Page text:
Associated Builders and Contractors is a national construction association representing more than 21,000 construction and construction-related firms in more than 70 chapters across the United States. It is one of the few associations within the industry that treats the entire construction team-general contractors, specialty contractors, suppliers, design professionals and associates - as equal partners.
ABC was established in 1950 when seven Maryland businessmen met to counter a massive organizing scheme by the local unions. Their courage and dedication to the merit (open) shop industry spread rapidly, and within time, ABC became the fastest growing association in the United States.
In 1970, 30 percent of the nation's construction was performed "merit shop" and six of the top 400 construction firms were ABC members. Today, the "merit shop" accounts for more than 85 percent of all construction across the country, and ABC's membership has grown to include more than half of the top 400 construction companies in the United States.
The "merit shop" philosophy maintains that the lowest responsible bidder should be awarded the project, regardless of union affiliation. ABC is the only construction organization in the country devoted exclusively to "merit shop" construction.
ABC represents its members at all levels of government. The association provides a complete range of craft training and management education products and services. ABC also operates the Contractor Referral Service to assist construction owners in contacting the appropriate contractor for a particular project. The dominance of "merit shop" construction would be impossible to chronicle without paralleling the history of ABC. The two are tied irrevocably together.
To learn more about ABC's goals for the coming years, view the 2014-2019 Strategic Plan.
To read more about what ABC accomplished in 2017, view the Year in Review.
Contractors should be invited to bid work based on their demonstrated ability to perform. They should be awarded work based on the merit of their proposal, (that is, the low responsible bidder). Regulation of the industry should be restricted to the lowest possible level. Government should have as little involvement as is reasonable.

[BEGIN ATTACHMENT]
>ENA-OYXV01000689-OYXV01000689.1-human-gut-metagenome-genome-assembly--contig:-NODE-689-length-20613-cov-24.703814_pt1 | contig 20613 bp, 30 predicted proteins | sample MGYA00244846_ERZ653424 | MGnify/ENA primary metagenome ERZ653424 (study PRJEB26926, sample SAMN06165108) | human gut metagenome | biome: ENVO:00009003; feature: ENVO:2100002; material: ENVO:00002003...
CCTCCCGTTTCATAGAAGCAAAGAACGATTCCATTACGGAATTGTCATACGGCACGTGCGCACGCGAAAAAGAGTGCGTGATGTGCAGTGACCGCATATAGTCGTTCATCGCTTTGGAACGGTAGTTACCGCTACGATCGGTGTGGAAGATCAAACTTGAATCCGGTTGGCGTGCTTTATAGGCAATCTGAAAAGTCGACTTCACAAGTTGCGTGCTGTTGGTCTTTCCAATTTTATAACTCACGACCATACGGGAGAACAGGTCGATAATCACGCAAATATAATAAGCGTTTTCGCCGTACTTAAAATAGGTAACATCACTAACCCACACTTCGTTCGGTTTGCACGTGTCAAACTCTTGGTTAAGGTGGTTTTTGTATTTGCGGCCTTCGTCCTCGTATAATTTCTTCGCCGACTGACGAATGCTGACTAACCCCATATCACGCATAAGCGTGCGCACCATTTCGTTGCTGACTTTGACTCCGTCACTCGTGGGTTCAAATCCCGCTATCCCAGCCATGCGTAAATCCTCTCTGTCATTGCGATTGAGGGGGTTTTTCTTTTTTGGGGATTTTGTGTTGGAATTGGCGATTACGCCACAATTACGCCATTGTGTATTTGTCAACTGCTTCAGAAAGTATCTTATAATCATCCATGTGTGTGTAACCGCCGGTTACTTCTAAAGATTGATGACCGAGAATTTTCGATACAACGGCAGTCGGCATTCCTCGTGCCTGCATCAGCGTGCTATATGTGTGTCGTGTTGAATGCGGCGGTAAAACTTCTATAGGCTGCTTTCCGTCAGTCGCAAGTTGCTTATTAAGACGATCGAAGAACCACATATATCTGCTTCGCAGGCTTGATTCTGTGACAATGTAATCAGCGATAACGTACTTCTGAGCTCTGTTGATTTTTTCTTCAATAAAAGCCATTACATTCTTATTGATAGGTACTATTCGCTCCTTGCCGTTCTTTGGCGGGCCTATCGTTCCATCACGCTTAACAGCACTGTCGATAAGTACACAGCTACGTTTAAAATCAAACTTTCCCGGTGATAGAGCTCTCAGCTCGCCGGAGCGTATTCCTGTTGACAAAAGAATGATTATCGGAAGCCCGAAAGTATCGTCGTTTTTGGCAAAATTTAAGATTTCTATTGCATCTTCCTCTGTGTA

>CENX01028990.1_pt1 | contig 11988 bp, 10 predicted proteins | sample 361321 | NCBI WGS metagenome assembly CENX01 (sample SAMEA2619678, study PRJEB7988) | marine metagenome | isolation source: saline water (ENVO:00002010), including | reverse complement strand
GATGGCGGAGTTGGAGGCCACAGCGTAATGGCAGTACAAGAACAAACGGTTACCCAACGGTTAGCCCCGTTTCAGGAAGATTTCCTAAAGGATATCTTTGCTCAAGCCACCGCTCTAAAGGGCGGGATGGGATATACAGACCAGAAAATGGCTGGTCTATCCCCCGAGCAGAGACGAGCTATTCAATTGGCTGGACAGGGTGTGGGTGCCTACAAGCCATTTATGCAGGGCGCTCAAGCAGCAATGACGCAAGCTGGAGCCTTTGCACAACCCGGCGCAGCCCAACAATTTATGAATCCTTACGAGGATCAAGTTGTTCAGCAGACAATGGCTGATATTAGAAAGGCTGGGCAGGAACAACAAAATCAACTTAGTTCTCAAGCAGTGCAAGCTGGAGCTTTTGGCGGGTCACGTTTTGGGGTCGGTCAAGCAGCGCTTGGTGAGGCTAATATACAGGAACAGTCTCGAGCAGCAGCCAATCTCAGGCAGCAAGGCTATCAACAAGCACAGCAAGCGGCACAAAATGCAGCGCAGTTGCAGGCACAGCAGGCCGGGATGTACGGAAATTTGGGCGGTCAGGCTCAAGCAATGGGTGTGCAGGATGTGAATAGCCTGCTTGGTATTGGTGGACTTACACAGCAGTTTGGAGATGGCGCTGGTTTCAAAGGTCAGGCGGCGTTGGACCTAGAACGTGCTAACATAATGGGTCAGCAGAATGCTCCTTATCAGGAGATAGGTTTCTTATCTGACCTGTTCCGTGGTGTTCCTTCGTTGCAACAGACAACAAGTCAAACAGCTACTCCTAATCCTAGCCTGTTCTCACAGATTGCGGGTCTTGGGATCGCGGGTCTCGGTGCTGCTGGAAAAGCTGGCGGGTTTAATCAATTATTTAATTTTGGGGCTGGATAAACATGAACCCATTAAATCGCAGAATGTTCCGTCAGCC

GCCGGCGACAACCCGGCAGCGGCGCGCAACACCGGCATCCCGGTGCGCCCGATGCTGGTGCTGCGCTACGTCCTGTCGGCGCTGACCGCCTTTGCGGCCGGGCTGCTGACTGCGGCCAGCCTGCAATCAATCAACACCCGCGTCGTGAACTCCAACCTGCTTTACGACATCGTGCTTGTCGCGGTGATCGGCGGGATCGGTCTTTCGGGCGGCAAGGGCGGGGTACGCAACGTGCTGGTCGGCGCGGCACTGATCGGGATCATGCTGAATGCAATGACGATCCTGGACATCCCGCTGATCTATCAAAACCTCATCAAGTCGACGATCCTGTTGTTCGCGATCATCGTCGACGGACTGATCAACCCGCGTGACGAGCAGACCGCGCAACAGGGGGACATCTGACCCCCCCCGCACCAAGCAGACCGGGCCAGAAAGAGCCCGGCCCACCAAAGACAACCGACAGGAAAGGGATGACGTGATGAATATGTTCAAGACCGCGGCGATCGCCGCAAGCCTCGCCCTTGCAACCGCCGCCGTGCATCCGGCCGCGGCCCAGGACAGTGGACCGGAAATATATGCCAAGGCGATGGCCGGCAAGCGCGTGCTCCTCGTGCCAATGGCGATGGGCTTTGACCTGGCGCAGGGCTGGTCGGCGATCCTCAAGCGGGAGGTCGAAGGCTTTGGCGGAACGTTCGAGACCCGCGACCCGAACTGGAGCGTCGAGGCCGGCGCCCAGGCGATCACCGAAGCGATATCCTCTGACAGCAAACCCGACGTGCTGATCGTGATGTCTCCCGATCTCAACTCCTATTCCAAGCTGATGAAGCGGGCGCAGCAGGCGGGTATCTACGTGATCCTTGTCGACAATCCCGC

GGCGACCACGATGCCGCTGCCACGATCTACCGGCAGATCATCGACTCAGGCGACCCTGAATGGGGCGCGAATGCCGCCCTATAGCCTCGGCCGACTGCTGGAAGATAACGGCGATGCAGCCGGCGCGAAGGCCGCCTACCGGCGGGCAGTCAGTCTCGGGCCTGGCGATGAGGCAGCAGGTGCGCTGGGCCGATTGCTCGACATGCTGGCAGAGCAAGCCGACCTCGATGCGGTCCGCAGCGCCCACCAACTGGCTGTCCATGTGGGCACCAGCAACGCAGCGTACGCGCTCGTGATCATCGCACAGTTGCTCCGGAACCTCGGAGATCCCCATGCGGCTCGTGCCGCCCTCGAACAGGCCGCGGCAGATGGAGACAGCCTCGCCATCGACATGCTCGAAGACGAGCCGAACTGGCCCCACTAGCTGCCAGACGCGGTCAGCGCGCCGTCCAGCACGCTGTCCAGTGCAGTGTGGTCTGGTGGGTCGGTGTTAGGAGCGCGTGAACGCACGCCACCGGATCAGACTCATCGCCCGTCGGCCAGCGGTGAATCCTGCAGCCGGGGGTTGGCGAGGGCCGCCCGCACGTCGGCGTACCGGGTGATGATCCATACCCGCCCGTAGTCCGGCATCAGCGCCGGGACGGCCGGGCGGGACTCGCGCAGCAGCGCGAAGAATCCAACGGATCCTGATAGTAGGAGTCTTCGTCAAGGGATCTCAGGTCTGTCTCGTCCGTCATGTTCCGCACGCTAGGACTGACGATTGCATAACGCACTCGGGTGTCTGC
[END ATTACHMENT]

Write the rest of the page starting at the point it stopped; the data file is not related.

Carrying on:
The foundation is free enterprise. For most ABC members, the answer to every question about policy or position derives from the answer to the following question: Does it impede free, open and fair competition? If it does, it should be opposed. If it does not, but does not enhance free, open and fair competition, it should be opposed. Only if it encourages free, open and fair competition should it be supported. If you have to ask what ABC’s position is on an issue, you don’t know ABC.
For most, ABC is a belief. Ask Gary Hess or Gary Voss or Ben Houston or Carole Bionda or virtually anyone who has been ABC’s national President. They will tell you they believe this Association is a movement, a pressure for free enterprise, a remarkable philosophically sound organization that is working to protect contractors from an erosion of their right to do business. Ask any of the ABC staff members who have been around for any length of time. They will all make some reference to philosophy. For those of you who understand what this is about, or who come to understand… this will be an avocation and perhaps a career. For those of you who treat this like a job, it is likely you will be in another job in a few years.
Gary Hess fought a battle. Ted Kennedy, the one from Alabama, was picketed when he played golf. He was followed, his family was intimidated, he was threatened. Different in scope, but no less important than all of the battles for freedom. More than two hundred years ago men and women died to gain for the U.S. our right to be free. And in many of the wars since, those same freedoms were secured. It is smaller in scope, but no less important, this movement called ABC. This is what ABC is, and that’s what ABC is about.